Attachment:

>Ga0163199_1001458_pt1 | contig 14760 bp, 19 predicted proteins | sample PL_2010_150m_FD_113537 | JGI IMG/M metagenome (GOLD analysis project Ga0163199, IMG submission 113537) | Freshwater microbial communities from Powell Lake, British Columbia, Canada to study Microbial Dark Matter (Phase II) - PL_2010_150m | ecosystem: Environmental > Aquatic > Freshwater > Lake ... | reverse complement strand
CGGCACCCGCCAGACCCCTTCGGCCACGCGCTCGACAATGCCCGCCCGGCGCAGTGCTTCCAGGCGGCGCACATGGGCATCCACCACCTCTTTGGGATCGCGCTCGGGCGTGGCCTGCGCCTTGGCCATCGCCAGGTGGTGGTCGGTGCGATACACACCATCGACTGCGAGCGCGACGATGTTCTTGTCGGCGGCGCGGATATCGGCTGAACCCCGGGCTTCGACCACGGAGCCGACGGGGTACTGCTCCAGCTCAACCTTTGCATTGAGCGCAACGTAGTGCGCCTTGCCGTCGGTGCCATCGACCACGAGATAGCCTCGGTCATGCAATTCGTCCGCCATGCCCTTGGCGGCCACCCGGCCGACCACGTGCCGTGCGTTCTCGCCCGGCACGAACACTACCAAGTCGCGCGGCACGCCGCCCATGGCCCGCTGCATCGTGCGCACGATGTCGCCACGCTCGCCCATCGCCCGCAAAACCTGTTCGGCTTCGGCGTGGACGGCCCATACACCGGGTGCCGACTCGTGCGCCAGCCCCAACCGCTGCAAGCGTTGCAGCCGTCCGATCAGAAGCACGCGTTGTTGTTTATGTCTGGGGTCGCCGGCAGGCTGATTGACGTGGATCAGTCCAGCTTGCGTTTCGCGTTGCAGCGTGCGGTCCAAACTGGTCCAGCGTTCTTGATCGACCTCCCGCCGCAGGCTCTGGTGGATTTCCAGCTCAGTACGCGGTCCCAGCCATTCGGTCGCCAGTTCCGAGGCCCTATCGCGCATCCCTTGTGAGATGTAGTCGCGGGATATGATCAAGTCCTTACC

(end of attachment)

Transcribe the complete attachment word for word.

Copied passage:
>Ga0163199_1001458_pt1 | contig 14760 bp, 19 predicted proteins | sample PL_2010_150m_FD_113537 | JGI IMG/M metagenome (GOLD analysis project Ga0163199, IMG submission 113537) | Freshwater microbial communities from Powell Lake, British Columbia, Canada to study Microbial Dark Matter (Phase II) - PL_2010_150m | ecosystem: Environmental > Aquatic > Freshwater > Lake ... | reverse complement strand
CGGCACCCGCCAGACCCCTTCGGCCACGCGCTCGACAATGCCCGCCCGGCGCAGTGCTTCCAGGCGGCGCACATGGGCATCCACCACCTCTTTGGGATCGCGCTCGGGCGTGGCCTGCGCCTTGGCCATCGCCAGGTGGTGGTCGGTGCGATACACACCATCGACTGCGAGCGCGACGATGTTCTTGTCGGCGGCGCGGATATCGGCTGAACCCCGGGCTTCGACCACGGAGCCGACGGGGTACTGCTCCAGCTCAACCTTTGCATTGAGCGCAACGTAGTGCGCCTTGCCGTCGGTGCCATCGACCACGAGATAGCCTCGGTCATGCAATTCGTCCGCCATGCCCTTGGCGGCCACCCGGCCGACCACGTGCCGTGCGTTCTCGCCCGGCACGAACACTACCAAGTCGCGCGGCACGCCGCCCATGGCCCGCTGCATCGTGCGCACGATGTCGCCACGCTCGCCCATCGCCCGCAAAACCTGTTCGGCTTCGGCGTGGACGGCCCATACACCGGGTGCCGACTCGTGCGCCAGCCCCAACCGCTGCAAGCGTTGCAGCCGTCCGATCAGAAGCACGCGTTGTTGTTTATGTCTGGGGTCGCCGGCAGGCTGATTGACGTGGATCAGTCCAGCTTGCGTTTCGCGTTGCAGCGTGCGGTCCAAACTGGTCCAGCGTTCTTGATCGACCTCCCGCCGCAGGCTCTGGTGGATTTCCAGCTCAGTACGCGGTCCCAGCCATTCGGTCGCCAGTTCCGAGGCCCTATCGCGCATCCCTTGTGAGATGTAGTCGCGGGATATGATCAAGTCCTTACC